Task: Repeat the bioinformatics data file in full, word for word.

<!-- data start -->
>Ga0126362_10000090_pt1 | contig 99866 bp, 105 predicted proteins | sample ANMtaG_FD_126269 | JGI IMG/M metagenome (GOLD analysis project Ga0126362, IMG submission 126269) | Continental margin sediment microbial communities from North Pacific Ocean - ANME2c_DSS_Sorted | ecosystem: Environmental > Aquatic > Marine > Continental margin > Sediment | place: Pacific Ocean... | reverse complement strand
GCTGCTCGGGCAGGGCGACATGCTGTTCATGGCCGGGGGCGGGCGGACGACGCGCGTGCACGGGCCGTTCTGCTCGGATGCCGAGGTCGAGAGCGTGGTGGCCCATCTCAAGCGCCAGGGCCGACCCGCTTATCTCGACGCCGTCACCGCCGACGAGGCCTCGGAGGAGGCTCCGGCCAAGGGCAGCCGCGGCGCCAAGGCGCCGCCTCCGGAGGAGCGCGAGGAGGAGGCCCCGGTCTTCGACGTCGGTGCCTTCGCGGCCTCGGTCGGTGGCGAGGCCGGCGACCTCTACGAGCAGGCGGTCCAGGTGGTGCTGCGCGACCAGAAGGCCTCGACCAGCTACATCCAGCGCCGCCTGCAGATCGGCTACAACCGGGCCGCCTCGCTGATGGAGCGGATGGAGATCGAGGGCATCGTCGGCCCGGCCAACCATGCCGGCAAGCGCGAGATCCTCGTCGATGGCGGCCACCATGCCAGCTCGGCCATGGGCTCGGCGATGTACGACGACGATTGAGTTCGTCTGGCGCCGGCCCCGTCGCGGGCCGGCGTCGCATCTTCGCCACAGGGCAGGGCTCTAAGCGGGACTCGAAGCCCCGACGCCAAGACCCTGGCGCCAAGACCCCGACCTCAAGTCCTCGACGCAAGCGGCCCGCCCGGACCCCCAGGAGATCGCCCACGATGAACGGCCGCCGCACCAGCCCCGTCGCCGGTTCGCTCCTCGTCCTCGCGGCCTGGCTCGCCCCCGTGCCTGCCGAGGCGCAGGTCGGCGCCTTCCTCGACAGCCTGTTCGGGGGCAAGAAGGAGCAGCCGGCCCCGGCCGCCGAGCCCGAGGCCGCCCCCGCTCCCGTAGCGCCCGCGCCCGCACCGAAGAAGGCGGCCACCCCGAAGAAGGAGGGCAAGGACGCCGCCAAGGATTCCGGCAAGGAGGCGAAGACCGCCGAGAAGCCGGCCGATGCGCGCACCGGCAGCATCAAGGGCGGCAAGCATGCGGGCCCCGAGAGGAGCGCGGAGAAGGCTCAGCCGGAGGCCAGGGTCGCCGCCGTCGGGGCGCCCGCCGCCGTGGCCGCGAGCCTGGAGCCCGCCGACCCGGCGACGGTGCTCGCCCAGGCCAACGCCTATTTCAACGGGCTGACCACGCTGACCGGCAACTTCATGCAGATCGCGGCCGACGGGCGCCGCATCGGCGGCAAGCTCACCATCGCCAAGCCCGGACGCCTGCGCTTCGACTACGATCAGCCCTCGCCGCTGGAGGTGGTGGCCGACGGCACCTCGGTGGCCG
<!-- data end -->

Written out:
>Ga0126362_10000090_pt1 | contig 99866 bp, 105 predicted proteins | sample ANMtaG_FD_126269 | JGI IMG/M metagenome (GOLD analysis project Ga0126362, IMG submission 126269) | Continental margin sediment microbial communities from North Pacific Ocean - ANME2c_DSS_Sorted | ecosystem: Environmental > Aquatic > Marine > Continental margin > Sediment | place: Pacific Ocean... | reverse complement strand
GCTGCTCGGGCAGGGCGACATGCTGTTCATGGCCGGGGGCGGGCGGACGACGCGCGTGCACGGGCCGTTCTGCTCGGATGCCGAGGTCGAGAGCGTGGTGGCCCATCTCAAGCGCCAGGGCCGACCCGCTTATCTCGACGCCGTCACCGCCGACGAGGCCTCGGAGGAGGCTCCGGCCAAGGGCAGCCGCGGCGCCAAGGCGCCGCCTCCGGAGGAGCGCGAGGAGGAGGCCCCGGTCTTCGACGTCGGTGCCTTCGCGGCCTCGGTCGGTGGCGAGGCCGGCGACCTCTACGAGCAGGCGGTCCAGGTGGTGCTGCGCGACCAGAAGGCCTCGACCAGCTACATCCAGCGCCGCCTGCAGATCGGCTACAACCGGGCCGCCTCGCTGATGGAGCGGATGGAGATCGAGGGCATCGTCGGCCCGGCCAACCATGCCGGCAAGCGCGAGATCCTCGTCGATGGCGGCCACCATGCCAGCTCGGCCATGGGCTCGGCGATGTACGACGACGATTGAGTTCGTCTGGCGCCGGCCCCGTCGCGGGCCGGCGTCGCATCTTCGCCACAGGGCAGGGCTCTAAGCGGGACTCGAAGCCCCGACGCCAAGACCCTGGCGCCAAGACCCCGACCTCAAGTCCTCGACGCAAGCGGCCCGCCCGGACCCCCAGGAGATCGCCCACGATGAACGGCCGCCGCACCAGCCCCGTCGCCGGTTCGCTCCTCGTCCTCGCGGCCTGGCTCGCCCCCGTGCCTGCCGAGGCGCAGGTCGGCGCCTTCCTCGACAGCCTGTTCGGGGGCAAGAAGGAGCAGCCGGCCCCGGCCGCCGAGCCCGAGGCCGCCCCCGCTCCCGTAGCGCCCGCGCCCGCACCGAAGAAGGCGGCCACCCCGAAGAAGGAGGGCAAGGACGCCGCCAAGGATTCCGGCAAGGAGGCGAAGACCGCCGAGAAGCCGGCCGATGCGCGCACCGGCAGCATCAAGGGCGGCAAGCATGCGGGCCCCGAGAGGAGCGCGGAGAAGGCTCAGCCGGAGGCCAGGGTCGCCGCCGTCGGGGCGCCCGCCGCCGTGGCCGCGAGCCTGGAGCCCGCCGACCCGGCGACGGTGCTCGCCCAGGCCAACGCCTATTTCAACGGGCTGACCACGCTGACCGGCAACTTCATGCAGATCGCGGCCGACGGGCGCCGCATCGGCGGCAAGCTCACCATCGCCAAGCCCGGACGCCTGCGCTTCGACTACGATCAGCCCTCGCCGCTGGAGGTGGTGGCCGACGGCACCTCGGTGGCCG